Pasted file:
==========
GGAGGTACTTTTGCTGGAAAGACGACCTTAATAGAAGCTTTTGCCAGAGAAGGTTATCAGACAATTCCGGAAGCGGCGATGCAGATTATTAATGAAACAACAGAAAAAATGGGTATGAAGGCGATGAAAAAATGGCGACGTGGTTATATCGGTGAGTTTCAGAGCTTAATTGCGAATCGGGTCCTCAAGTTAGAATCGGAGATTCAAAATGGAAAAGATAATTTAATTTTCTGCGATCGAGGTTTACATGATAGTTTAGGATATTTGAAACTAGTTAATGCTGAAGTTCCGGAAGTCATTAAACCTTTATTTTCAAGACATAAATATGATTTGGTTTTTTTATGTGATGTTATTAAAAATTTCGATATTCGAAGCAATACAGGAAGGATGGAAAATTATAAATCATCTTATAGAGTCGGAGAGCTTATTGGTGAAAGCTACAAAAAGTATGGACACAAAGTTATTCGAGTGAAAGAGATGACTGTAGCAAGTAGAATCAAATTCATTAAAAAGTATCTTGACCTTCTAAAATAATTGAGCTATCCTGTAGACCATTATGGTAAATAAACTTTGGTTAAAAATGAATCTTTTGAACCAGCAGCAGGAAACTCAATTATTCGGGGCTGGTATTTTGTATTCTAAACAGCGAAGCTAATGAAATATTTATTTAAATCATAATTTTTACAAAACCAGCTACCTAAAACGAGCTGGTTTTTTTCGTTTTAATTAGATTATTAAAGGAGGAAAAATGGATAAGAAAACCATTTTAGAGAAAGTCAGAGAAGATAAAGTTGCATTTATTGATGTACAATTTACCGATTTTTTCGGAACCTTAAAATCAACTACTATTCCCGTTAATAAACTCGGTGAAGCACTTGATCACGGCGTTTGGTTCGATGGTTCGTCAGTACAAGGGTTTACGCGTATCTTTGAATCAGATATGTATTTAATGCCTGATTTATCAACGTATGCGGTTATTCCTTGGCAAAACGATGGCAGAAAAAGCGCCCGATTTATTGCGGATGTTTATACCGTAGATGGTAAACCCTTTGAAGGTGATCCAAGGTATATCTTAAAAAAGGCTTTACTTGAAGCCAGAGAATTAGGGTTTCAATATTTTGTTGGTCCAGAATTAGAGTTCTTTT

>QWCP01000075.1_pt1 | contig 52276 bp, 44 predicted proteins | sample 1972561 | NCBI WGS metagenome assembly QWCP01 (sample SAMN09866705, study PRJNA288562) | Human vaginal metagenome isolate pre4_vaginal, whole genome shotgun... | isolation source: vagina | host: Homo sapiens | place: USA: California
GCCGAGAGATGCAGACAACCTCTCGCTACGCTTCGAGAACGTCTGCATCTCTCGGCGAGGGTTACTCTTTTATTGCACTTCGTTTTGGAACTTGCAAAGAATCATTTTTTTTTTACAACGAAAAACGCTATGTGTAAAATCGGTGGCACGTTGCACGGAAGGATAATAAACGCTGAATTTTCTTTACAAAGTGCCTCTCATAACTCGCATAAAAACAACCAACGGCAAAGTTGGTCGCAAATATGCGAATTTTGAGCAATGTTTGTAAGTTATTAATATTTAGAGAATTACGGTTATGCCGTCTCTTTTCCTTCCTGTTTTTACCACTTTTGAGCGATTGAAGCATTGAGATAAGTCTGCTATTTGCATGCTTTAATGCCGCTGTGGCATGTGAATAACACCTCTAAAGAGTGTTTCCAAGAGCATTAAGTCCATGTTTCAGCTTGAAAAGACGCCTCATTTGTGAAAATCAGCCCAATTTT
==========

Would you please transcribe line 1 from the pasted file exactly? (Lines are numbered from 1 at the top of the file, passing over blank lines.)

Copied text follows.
GGAGGTACTTTTGCTGGAAAGACGACCTTAATAGAAGCTTTTGCCAGAGAAGGTTATCAGACAATTCCGGAAGCGGCGATGCAGATTATTAATGAAACAACAGAAAAAATGGGTATGAAGGCGATGAAAAAATGGCGACGTGGTTATATCGGTGAGTTTCAGAGCTTAATTGCGAATCGGGTCCTCAAGTTAGAATCGGAGATTCAAAATGGAAAAGATAATTTAATTTTCTGCGATCGAGGTTTACATGATAGTTTAGGATATTTGAAACTAGTTAATGCTGAAGTTCCGGAAGTCATTAAACCTTTATTTTCAAGACATAAATATGATTTGGTTTTTTTATGTGATGTTATTAAAAATTTCGATATTCGAAGCAATACAGGAAGGATGGAAAATTATAAATCATCTTATAGAGTCGGAGAGCTTATTGGTGAAAGCTACAAAAAGTATGGACACAAAGTTATTCGAGTGAAAGAGATGACTGTAGCAAGTAGAATCAAATTCATTAAAAAGTATCTTGACCTTCTAAAATAATTGAGCTATCCTGTAGACCATTATGGTAAATAAACTTTGGTTAAAAATGAATCTTTTGAACCAGCAGCAGGAAACTCAATTATTCGGGGCTGGTATTTTGTATTCTAAACAGCGAAGCTAATGAAATATTTATTTAAATCATAATTTTTACAAAACCAGCTACCTAAAACGAGCTGGTTTTTTTCGTTTTAATTAGATTATTAAAGGAGGAAAAATGGATAAGAAAACCATTTTAGAGAAAGTCAGAGAAGATAAAGTTGCATTTATTGATGTACAATTTACCGATTTTTTCGGAACCTTAAAATCAACTACTATTCCCGTTAATAAACTCGGTGAAGCACTTGATCACGGCGTTTGGTTCGATGGTTCGTCAGTACAAGGGTTTACGCGTATCTTTGAATCAGATATGTATTTAATGCCTGATTTATCAACGTATGCGGTTATTCCTTGGCAAAACGATGGCAGAAAAAGCGCCCGATTTATTGCGGATGTTTATACCGTAGATGGTAAACCCTTTGAAGGTGATCCAAGGTATATCTTAAAAAAGGCTTTACTTGAAGCCAGAGAATTAGGGTTTCAATATTTTGTTGGTCCAGAATTAGAGTTCTTTT